Wayne County Commissioner Shannon Price and former Michigan Attorney General Mike Cox exchange greetings at Plymouth Township Board Meeting on Tuesday.
Apr. 1, 2015 PLYMOUTH VOICE.
Plymouth Michigan News
Members of the Plymouth Township Board of Trustees will make an important decision Thursday evening.
They are going to have to choose what is best for their political party or what is best for their township.
Three of them have obviously already made their decision and will follow the party line, and put current Wayne County Commissioner Shannon Price in the office of recently “retired” Supervisor Richard Reaume.
The deal to replace Reuame with Price was made weeks ago, brokered by Treasurer Ron Edwards, and might have even come sooner but Price needed time to move his family from Canton to Plymouth Township to at least make a show of involvement in the community he now wants to manage.
Price, like seven other candidates, had a 10-minute slot to introduce himself and discuss his qualifications and goals for the township at a meeting last night. He cited his education, his family upbringing and his IT management experience.
Two other candidates unquestionably outshone the soon-to-be Supervisor Price, demonstrating both an understanding of the situations that face the community and the history and current political climate.
Kurt Heise, a current state representative, was articulate, composed and prepared. He offered practical and available solutions to the problems he wasn’t afraid to address, like the block voting on the board, the crisis in the fire department, the games being played with property in the township, the lawsuits the township faces due to the mismanagement by current and former board members, and the need to cooperate and work in tandem with the City of Plymouth.
He addressed the multitude of problems in a calm, quiet, unthreatening manner, insulting no one, but clearly outlining the situations with his suggestions for solutions.
All in all, an impressive candidate indeed.
Current board member Bob Doroshewitz also got the attention of the residents of the township who packed the meeting room to the walls and taxed the capacity of township hall.
Doroshewitz spoke sincerely and movingly about his time on the board, the situations that are now ongoing and many of the same problems that Heise addressed. Doroshewitz said earlier in the process that he strongly believed that the new supervisor should be a member of the current board and be someone voters had chosen. At this meeting, he said he was proud that he was not a career politician, referencing, we can only surmise, the careers of Heise and Price. He said that he and his wife had donated thousands of hours to the township.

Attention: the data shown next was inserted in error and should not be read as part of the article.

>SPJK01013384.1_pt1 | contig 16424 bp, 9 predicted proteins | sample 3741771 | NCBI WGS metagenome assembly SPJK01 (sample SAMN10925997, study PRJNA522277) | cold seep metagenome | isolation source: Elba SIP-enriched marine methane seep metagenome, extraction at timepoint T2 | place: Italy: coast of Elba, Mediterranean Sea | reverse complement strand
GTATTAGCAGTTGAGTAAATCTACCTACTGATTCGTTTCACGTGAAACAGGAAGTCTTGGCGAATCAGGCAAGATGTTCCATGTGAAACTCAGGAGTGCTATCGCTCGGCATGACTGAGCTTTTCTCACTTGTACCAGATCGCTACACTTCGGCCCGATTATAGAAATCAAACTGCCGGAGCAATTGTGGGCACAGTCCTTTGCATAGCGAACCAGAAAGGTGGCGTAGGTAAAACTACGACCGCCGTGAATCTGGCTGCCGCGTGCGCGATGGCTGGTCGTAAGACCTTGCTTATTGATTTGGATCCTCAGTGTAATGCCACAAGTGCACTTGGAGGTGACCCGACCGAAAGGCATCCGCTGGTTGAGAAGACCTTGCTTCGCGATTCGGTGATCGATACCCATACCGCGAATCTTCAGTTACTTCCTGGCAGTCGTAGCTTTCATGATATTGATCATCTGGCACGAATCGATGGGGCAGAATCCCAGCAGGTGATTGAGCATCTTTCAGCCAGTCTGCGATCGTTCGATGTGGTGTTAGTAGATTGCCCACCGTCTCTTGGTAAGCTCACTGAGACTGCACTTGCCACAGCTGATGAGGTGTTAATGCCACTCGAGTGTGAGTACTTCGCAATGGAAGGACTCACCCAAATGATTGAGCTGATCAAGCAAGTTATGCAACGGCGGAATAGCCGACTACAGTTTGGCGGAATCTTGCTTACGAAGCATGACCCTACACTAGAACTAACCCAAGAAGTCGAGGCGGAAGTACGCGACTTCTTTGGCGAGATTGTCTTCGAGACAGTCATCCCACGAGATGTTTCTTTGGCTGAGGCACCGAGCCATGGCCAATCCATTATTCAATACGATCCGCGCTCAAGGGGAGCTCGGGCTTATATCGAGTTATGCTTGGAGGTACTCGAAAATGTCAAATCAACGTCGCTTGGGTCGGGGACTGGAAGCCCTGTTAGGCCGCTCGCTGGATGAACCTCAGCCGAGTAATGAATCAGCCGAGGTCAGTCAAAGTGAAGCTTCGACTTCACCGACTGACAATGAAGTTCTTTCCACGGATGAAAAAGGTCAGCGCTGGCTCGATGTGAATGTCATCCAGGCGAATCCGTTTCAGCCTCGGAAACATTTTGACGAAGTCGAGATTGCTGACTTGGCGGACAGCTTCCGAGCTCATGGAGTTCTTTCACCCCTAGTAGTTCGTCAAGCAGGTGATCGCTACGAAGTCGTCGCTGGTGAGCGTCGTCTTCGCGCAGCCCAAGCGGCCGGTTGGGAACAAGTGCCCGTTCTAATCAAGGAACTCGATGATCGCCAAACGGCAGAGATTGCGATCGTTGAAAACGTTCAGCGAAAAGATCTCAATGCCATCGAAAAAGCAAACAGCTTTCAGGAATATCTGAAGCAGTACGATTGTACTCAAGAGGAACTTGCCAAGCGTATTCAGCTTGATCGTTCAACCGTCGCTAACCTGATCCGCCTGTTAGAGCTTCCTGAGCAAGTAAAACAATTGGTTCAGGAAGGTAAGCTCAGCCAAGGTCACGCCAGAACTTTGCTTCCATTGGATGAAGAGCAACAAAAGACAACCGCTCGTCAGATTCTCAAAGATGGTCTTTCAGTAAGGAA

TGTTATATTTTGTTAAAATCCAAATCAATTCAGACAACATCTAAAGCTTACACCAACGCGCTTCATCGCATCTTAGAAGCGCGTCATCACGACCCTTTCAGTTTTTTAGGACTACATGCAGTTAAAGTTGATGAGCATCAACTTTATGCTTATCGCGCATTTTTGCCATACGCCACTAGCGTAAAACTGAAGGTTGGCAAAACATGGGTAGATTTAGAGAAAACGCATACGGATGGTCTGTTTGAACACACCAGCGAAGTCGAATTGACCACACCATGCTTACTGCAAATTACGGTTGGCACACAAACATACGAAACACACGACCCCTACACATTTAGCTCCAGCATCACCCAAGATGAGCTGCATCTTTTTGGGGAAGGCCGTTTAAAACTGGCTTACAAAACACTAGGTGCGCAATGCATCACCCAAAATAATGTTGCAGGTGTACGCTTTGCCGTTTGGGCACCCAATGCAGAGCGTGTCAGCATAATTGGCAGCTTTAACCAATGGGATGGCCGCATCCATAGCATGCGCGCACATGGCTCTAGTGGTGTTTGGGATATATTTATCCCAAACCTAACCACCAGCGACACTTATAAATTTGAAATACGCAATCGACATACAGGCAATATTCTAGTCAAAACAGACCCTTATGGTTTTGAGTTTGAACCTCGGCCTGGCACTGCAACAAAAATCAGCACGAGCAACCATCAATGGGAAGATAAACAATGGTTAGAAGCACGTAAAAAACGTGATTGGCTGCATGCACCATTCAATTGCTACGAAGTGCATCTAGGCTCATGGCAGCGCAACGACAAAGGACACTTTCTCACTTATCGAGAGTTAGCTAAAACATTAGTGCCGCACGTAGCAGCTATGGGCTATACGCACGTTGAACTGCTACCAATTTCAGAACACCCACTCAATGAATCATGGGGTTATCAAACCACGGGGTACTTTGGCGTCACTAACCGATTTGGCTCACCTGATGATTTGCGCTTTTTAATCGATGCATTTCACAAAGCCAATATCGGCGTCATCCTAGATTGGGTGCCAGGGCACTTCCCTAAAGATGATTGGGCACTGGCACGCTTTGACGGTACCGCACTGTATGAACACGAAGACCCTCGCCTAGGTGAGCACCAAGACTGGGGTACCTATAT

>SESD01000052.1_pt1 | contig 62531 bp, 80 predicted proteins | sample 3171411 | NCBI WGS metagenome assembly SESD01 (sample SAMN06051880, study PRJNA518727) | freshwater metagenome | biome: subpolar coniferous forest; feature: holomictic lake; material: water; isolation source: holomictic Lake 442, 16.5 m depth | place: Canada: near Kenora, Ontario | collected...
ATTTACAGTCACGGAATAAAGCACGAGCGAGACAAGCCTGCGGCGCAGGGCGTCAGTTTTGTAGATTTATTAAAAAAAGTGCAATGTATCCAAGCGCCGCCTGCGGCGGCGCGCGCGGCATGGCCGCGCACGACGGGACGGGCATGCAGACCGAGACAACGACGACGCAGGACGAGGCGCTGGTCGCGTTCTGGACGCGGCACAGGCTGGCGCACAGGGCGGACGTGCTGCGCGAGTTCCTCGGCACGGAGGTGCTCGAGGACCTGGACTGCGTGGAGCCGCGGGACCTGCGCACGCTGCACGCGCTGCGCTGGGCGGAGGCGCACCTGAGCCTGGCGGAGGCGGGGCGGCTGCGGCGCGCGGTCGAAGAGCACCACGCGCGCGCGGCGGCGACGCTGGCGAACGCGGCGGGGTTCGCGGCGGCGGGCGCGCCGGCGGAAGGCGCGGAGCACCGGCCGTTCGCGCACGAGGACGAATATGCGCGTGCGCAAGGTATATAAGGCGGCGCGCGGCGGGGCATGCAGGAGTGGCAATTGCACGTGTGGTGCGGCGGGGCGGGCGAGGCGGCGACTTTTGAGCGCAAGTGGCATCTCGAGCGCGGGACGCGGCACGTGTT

What impressed us most, however, was his candid, and apparently sincere, admission that he had made a mistake in agreeing with the board decision to downsize the fire department. He actually accepted responsibility for what he termed a “mistake” and vowed to attempt to correct that situation if given the opportunity.
If his admission is sincere, you have to respect a man who can so publicly admit a mistake and pledge to attempt to make things right.
Nearly every candidate addressed the friction on the board and the public safety issues, but none with the insight, passion and qualifications of Heise and Doroshewitz.
That’s too bad.
Because, we strongly suspect, neither of them will get the job.
The majority of the remaining members of the board will follow their political party leaders’ decision and give the job to Price. Like lemmings, they will go over the cliff of least resistance and do as they have been “ordered” without any real consideration as to what is best for the township. In short, they will continue to perpetuate the same kind of automaton voting that has precipitated the crises in confidence that plagues Plymouth Township residents.
If there was any question as to the party choice for the job, Mike and Laura Cox, the Clintons of the state Republican Party, showed up for their first-ever Plymouth Township Board of Trustees meeting to glad-hand Price and wish him well Tuesday, obviously expecting the announcement of his selection at the close of the session.
Their disappointment was tangible.
That all the candidates for the job, including the two who seemed the best qualified, are Republicans, will make no difference to the deciding board members. The Party has made the choice, no matter what might be best for the township or the people who have to live with and pay for their decisions. These obedient political players will vote in lockstep with the party officials’ choice.